Because fresh cows have depressed immune systems after calving, they rely on your help to protect them from Salmonella and other opportunistic bacteria. Even if your dairy has never experienced a major outbreak, controlling Salmonella in fresh cows can help prevent the costly disease from spreading to the rest of your herd. Here are 10 tips to include in your Salmonella prevention plan for managing your fresh cows:
- Monitor fresh cows — Follow a regular fresh-cow monitoring protocol to detect fevers and other signs of early illness.
- Manage feed bunks — Keep fresh feed available at all times so that intake disruptions are minimized. In hot weather, clean bunks more frequently than normal to remove any rancid feed. Salmonella numbers can double every 20 minutes in warmer temperatures.
- Keep rodents out — Limit exposure of feedstuffs to rodents, birds, cats and other potential Salmonella carriers.
- Separate fresh cows — Fresh cows have compromised immune systems after calving and should not be kept in the same pen with hospital cows, which may be shedding pathogens into the environment.
- Provide space — Adequate bunk space is critical in the pre- and post-fresh pen so that all animals can eat at the same time. Stocking density in pre- and post-fresh pens should be maintained below capacity so all transition cows can lie down at the same time.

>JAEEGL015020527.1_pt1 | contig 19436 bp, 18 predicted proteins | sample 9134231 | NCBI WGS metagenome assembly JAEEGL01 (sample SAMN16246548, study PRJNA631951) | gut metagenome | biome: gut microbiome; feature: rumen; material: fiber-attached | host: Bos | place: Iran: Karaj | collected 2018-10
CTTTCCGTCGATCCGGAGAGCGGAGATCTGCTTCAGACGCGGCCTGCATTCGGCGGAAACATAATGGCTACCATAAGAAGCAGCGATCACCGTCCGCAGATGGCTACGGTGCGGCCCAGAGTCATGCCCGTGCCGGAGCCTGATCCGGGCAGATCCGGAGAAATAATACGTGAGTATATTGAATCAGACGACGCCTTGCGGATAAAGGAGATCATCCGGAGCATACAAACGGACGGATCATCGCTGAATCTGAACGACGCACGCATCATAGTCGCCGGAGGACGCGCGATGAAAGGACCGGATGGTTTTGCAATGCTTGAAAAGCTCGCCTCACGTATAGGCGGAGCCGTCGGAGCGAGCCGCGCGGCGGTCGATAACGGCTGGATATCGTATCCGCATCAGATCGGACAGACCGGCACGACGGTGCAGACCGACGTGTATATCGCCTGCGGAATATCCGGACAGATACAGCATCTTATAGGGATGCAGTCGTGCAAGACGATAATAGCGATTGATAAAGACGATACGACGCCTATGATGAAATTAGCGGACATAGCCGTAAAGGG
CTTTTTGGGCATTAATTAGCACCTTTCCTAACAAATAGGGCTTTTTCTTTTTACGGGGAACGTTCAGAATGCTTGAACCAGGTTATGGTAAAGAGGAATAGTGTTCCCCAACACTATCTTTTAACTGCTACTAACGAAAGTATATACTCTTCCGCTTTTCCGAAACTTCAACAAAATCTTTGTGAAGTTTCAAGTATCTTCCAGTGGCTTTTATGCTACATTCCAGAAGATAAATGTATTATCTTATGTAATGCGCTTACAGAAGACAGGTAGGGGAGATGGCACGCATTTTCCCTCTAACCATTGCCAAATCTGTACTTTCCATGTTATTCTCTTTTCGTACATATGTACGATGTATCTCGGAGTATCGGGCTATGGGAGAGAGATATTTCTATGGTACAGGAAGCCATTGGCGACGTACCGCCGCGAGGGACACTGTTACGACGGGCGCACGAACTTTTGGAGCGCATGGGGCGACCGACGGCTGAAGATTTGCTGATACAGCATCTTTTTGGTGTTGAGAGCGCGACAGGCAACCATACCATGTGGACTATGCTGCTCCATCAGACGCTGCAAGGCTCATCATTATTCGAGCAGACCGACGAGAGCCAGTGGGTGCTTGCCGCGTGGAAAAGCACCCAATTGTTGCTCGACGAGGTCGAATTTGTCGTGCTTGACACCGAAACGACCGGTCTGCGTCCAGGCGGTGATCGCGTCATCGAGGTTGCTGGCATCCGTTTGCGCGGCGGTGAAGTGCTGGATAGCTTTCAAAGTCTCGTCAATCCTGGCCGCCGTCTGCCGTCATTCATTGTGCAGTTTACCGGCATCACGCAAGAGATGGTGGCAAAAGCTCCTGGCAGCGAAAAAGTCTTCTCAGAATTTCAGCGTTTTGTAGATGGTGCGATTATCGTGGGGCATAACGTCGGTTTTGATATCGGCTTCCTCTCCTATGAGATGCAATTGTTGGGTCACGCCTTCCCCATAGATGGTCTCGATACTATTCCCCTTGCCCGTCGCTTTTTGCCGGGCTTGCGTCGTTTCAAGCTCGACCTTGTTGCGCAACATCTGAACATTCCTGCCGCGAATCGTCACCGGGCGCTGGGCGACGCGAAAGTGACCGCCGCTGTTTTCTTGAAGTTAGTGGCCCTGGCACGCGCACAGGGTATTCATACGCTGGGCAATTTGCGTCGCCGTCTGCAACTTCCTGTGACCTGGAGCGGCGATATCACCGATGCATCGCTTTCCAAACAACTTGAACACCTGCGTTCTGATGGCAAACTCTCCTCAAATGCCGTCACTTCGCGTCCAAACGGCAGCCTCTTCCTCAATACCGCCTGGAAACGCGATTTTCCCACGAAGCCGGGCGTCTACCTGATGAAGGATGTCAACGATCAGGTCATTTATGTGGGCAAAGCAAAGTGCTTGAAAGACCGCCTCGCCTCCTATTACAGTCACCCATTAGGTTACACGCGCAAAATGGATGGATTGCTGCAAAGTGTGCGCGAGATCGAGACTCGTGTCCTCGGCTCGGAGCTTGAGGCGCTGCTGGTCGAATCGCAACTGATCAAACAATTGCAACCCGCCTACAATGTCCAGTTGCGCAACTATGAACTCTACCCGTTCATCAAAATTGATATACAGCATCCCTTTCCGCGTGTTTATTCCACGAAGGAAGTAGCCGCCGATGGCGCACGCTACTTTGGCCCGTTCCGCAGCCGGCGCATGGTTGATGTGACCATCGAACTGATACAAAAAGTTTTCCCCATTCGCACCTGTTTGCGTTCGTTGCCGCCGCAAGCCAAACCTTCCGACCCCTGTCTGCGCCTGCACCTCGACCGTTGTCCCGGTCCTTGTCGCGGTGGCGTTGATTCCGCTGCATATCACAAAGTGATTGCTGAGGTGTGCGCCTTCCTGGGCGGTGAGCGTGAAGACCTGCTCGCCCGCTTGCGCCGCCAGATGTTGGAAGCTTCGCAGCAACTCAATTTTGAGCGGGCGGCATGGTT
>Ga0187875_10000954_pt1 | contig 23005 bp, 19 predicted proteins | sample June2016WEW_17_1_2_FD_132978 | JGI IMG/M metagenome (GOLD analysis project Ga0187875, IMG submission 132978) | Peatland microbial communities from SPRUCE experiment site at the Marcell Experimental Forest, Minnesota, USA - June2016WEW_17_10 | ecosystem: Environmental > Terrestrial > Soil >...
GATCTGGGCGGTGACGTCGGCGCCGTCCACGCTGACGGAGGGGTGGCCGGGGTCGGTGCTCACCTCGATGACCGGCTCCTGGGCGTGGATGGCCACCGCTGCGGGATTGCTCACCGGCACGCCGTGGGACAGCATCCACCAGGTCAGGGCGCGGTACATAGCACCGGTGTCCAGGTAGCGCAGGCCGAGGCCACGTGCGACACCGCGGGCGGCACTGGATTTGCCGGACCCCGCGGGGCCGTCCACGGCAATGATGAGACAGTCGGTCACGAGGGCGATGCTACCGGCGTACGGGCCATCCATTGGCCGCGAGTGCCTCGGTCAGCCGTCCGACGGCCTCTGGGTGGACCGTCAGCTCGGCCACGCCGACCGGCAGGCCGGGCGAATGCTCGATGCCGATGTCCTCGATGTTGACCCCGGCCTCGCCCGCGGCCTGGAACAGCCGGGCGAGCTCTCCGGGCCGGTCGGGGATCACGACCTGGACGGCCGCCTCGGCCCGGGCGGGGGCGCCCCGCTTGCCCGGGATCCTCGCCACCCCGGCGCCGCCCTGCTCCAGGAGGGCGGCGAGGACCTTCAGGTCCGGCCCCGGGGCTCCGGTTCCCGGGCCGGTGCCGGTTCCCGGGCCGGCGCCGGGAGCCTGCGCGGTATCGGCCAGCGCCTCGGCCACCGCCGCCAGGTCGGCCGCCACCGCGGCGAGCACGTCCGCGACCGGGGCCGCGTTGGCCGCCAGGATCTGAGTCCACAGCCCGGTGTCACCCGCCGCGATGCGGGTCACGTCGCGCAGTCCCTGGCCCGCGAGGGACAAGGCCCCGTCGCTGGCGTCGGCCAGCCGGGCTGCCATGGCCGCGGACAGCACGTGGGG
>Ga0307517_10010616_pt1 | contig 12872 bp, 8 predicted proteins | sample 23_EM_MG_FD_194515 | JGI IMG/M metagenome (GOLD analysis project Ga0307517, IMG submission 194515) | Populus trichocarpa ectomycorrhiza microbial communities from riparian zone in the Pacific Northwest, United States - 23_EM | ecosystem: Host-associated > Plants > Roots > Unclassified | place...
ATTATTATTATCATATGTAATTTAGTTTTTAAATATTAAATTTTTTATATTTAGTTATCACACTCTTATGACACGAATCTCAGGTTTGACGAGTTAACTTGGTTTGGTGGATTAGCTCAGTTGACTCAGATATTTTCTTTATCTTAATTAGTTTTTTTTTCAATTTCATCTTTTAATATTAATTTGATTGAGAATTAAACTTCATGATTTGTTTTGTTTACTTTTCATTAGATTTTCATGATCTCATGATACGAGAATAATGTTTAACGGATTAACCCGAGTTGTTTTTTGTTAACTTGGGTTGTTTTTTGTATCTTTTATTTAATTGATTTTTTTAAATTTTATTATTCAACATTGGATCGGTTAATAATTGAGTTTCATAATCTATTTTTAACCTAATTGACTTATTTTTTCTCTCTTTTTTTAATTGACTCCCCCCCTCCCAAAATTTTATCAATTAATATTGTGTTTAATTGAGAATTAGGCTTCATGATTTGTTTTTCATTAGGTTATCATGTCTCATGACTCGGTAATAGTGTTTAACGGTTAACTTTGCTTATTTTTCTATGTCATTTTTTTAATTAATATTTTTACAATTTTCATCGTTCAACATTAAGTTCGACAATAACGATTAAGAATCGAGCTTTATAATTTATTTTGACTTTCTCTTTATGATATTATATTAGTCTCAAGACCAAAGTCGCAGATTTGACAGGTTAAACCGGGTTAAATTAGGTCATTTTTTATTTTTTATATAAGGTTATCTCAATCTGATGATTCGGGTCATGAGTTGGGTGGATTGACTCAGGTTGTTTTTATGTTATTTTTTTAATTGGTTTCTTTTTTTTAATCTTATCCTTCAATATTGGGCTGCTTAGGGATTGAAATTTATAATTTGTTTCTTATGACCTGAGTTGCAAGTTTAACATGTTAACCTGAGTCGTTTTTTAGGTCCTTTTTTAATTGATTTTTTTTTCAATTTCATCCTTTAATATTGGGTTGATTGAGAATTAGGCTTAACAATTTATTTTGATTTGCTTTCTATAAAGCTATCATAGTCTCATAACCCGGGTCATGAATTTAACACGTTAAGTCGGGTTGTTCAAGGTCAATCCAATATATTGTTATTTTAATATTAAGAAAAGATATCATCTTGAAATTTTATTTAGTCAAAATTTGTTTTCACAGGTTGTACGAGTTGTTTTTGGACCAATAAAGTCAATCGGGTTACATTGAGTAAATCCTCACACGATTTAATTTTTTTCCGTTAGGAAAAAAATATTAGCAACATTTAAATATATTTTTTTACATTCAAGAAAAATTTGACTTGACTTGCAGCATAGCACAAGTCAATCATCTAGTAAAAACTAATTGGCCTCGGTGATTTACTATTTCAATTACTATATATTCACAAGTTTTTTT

- Provide cow cooling — Offering shade, misters and/or fans in the pre- and post-fresh pens during hot weather can encourage cows to keep eating.
- Sanitize equipment — All fresh pen equipment, including balling guns and rectal thermometers, should be disinfected between each use. Never use the same needles for different animals.
- Clean water — Watering troughs should be cleaned and disinfected in the fresh pen on a regular basis, because Salmonella can be transmitted via saliva, and it survives well in water.
- Protect newborns — Remove calves from dams immediately after calving and disinfect navel stumps immediately. Bedding should be clean, dry and well-maintained in maternity facilities. If the herd has a history of Salmonella, consider feeding pasteurized colostrum or a colostrum replacer followed by pasteurized milk or milk replacer.
- Consider vaccination to control Salmonella — Work with your veterinarian to determine the most prudent vaccination strategy based on your herd’s history and your Salmonella risk factors.
Visit SalmonellaRisk.com if you have questions or want more information on controlling Salmonella in your herd, or speak with your veterinarian.